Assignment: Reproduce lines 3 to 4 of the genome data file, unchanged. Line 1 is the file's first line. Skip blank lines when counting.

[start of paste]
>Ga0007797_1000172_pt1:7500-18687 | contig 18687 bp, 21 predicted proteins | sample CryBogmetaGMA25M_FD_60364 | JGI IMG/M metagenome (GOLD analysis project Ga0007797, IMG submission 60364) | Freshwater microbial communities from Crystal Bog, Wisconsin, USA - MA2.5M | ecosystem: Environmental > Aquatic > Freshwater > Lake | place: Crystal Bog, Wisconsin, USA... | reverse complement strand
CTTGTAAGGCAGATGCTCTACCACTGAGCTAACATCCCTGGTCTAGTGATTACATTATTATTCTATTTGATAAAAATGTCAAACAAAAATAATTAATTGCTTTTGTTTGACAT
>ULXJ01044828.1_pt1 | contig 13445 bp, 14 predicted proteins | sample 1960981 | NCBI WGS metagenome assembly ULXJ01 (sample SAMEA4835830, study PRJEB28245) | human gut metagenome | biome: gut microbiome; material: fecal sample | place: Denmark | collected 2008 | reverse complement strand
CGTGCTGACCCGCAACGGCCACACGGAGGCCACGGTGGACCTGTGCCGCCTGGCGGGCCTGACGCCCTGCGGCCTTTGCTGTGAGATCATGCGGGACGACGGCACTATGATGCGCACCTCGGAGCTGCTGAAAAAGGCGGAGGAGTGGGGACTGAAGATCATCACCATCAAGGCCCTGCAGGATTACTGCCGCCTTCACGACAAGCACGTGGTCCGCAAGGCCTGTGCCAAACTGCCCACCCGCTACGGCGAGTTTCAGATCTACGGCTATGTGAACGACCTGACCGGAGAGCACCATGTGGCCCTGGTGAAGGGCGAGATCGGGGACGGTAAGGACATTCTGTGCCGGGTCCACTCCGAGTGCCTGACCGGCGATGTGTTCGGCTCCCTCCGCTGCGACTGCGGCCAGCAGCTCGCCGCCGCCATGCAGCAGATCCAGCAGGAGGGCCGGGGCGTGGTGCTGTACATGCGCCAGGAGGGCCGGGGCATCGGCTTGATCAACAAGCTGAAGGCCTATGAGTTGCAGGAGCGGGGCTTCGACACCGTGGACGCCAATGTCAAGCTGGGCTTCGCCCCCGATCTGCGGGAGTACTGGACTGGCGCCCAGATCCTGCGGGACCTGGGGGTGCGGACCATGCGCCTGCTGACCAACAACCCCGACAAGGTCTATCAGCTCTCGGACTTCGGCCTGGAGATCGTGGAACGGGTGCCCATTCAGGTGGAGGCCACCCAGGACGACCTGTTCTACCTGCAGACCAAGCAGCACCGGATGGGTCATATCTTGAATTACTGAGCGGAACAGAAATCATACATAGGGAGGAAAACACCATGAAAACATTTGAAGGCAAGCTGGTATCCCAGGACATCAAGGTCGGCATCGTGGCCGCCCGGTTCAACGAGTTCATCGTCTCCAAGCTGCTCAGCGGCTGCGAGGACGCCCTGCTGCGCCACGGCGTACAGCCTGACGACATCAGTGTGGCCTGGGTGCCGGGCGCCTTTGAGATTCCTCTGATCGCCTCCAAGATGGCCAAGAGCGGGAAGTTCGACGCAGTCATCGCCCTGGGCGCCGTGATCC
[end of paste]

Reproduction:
>ULXJ01044828.1_pt1 | contig 13445 bp, 14 predicted proteins | sample 1960981 | NCBI WGS metagenome assembly ULXJ01 (sample SAMEA4835830, study PRJEB28245) | human gut metagenome | biome: gut microbiome; material: fecal sample | place: Denmark | collected 2008 | reverse complement strand
CGTGCTGACCCGCAACGGCCACACGGAGGCCACGGTGGACCTGTGCCGCCTGGCGGGCCTGACGCCCTGCGGCCTTTGCTGTGAGATCATGCGGGACGACGGCACTATGATGCGCACCTCGGAGCTGCTGAAAAAGGCGGAGGAGTGGGGACTGAAGATCATCACCATCAAGGCCCTGCAGGATTACTGCCGCCTTCACGACAAGCACGTGGTCCGCAAGGCCTGTGCCAAACTGCCCACCCGCTACGGCGAGTTTCAGATCTACGGCTATGTGAACGACCTGACCGGAGAGCACCATGTGGCCCTGGTGAAGGGCGAGATCGGGGACGGTAAGGACATTCTGTGCCGGGTCCACTCCGAGTGCCTGACCGGCGATGTGTTCGGCTCCCTCCGCTGCGACTGCGGCCAGCAGCTCGCCGCCGCCATGCAGCAGATCCAGCAGGAGGGCCGGGGCGTGGTGCTGTACATGCGCCAGGAGGGCCGGGGCATCGGCTTGATCAACAAGCTGAAGGCCTATGAGTTGCAGGAGCGGGGCTTCGACACCGTGGACGCCAATGTCAAGCTGGGCTTCGCCCCCGATCTGCGGGAGTACTGGACTGGCGCCCAGATCCTGCGGGACCTGGGGGTGCGGACCATGCGCCTGCTGACCAACAACCCCGACAAGGTCTATCAGCTCTCGGACTTCGGCCTGGAGATCGTGGAACGGGTGCCCATTCAGGTGGAGGCCACCCAGGACGACCTGTTCTACCTGCAGACCAAGCAGCACCGGATGGGTCATATCTTGAATTACTGAGCGGAACAGAAATCATACATAGGGAGGAAAACACCATGAAAACATTTGAAGGCAAGCTGGTATCCCAGGACATCAAGGTCGGCATCGTGGCCGCCCGGTTCAACGAGTTCATCGTCTCCAAGCTGCTCAGCGGCTGCGAGGACGCCCTGCTGCGCCACGGCGTACAGCCTGACGACATCAGTGTGGCCTGGGTGCCGGGCGCCTTTGAGATTCCTCTGATCGCCTCCAAGATGGCCAAGAGCGGGAAGTTCGACGCAGTCATCGCCCTGGGCGCCGTGATCC